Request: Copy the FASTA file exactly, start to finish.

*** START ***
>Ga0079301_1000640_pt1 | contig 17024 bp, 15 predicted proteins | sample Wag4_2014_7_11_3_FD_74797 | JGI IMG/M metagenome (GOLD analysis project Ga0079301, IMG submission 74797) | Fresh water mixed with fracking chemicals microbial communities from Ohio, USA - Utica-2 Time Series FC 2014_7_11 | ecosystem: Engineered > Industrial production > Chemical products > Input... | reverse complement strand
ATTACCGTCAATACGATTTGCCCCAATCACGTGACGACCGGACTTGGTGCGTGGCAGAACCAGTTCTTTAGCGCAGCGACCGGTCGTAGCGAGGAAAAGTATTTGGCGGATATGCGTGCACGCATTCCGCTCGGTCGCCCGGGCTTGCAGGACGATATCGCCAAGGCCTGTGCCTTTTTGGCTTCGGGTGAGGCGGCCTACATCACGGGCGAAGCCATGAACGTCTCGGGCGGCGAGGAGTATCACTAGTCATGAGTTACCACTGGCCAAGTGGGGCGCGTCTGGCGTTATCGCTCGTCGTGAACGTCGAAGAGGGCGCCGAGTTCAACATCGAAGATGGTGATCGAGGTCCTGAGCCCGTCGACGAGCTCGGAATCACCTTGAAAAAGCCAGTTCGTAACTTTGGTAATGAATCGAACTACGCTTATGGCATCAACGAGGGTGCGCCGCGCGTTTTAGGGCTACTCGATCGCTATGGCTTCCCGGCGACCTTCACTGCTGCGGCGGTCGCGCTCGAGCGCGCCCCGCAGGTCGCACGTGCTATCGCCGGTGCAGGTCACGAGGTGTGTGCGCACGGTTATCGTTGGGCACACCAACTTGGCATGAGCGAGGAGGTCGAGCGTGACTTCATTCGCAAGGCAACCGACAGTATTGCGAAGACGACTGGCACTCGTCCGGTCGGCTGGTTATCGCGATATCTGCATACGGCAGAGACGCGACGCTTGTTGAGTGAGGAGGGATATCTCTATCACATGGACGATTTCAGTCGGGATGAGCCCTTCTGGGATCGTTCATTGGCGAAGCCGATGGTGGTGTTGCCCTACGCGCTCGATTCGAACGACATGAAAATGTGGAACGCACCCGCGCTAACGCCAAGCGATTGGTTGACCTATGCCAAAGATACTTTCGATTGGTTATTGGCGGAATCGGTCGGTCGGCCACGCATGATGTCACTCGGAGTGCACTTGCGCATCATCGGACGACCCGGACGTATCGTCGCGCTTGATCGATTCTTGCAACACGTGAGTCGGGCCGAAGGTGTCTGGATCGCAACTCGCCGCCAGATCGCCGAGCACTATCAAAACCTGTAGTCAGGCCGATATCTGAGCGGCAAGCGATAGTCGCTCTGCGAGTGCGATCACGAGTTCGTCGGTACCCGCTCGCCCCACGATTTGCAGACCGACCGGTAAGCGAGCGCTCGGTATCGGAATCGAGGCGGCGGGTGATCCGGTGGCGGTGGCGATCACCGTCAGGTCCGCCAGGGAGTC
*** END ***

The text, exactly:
>Ga0079301_1000640_pt1 | contig 17024 bp, 15 predicted proteins | sample Wag4_2014_7_11_3_FD_74797 | JGI IMG/M metagenome (GOLD analysis project Ga0079301, IMG submission 74797) | Fresh water mixed with fracking chemicals microbial communities from Ohio, USA - Utica-2 Time Series FC 2014_7_11 | ecosystem: Engineered > Industrial production > Chemical products > Input... | reverse complement strand
ATTACCGTCAATACGATTTGCCCCAATCACGTGACGACCGGACTTGGTGCGTGGCAGAACCAGTTCTTTAGCGCAGCGACCGGTCGTAGCGAGGAAAAGTATTTGGCGGATATGCGTGCACGCATTCCGCTCGGTCGCCCGGGCTTGCAGGACGATATCGCCAAGGCCTGTGCCTTTTTGGCTTCGGGTGAGGCGGCCTACATCACGGGCGAAGCCATGAACGTCTCGGGCGGCGAGGAGTATCACTAGTCATGAGTTACCACTGGCCAAGTGGGGCGCGTCTGGCGTTATCGCTCGTCGTGAACGTCGAAGAGGGCGCCGAGTTCAACATCGAAGATGGTGATCGAGGTCCTGAGCCCGTCGACGAGCTCGGAATCACCTTGAAAAAGCCAGTTCGTAACTTTGGTAATGAATCGAACTACGCTTATGGCATCAACGAGGGTGCGCCGCGCGTTTTAGGGCTACTCGATCGCTATGGCTTCCCGGCGACCTTCACTGCTGCGGCGGTCGCGCTCGAGCGCGCCCCGCAGGTCGCACGTGCTATCGCCGGTGCAGGTCACGAGGTGTGTGCGCACGGTTATCGTTGGGCACACCAACTTGGCATGAGCGAGGAGGTCGAGCGTGACTTCATTCGCAAGGCAACCGACAGTATTGCGAAGACGACTGGCACTCGTCCGGTCGGCTGGTTATCGCGATATCTGCATACGGCAGAGACGCGACGCTTGTTGAGTGAGGAGGGATATCTCTATCACATGGACGATTTCAGTCGGGATGAGCCCTTCTGGGATCGTTCATTGGCGAAGCCGATGGTGGTGTTGCCCTACGCGCTCGATTCGAACGACATGAAAATGTGGAACGCACCCGCGCTAACGCCAAGCGATTGGTTGACCTATGCCAAAGATACTTTCGATTGGTTATTGGCGGAATCGGTCGGTCGGCCACGCATGATGTCACTCGGAGTGCACTTGCGCATCATCGGACGACCCGGACGTATCGTCGCGCTTGATCGATTCTTGCAACACGTGAGTCGGGCCGAAGGTGTCTGGATCGCAACTCGCCGCCAGATCGCCGAGCACTATCAAAACCTGTAGTCAGGCCGATATCTGAGCGGCAAGCGATAGTCGCTCTGCGAGTGCGATCACGAGTTCGTCGGTACCCGCTCGCCCCACGATTTGCAGACCGACCGGTAAGCGAGCGCTCGGTATCGGAATCGAGGCGGCGGGTGATCCGGTGGCGGTGGCGATCACCGTCAGGTCCGCCAGGGAGTC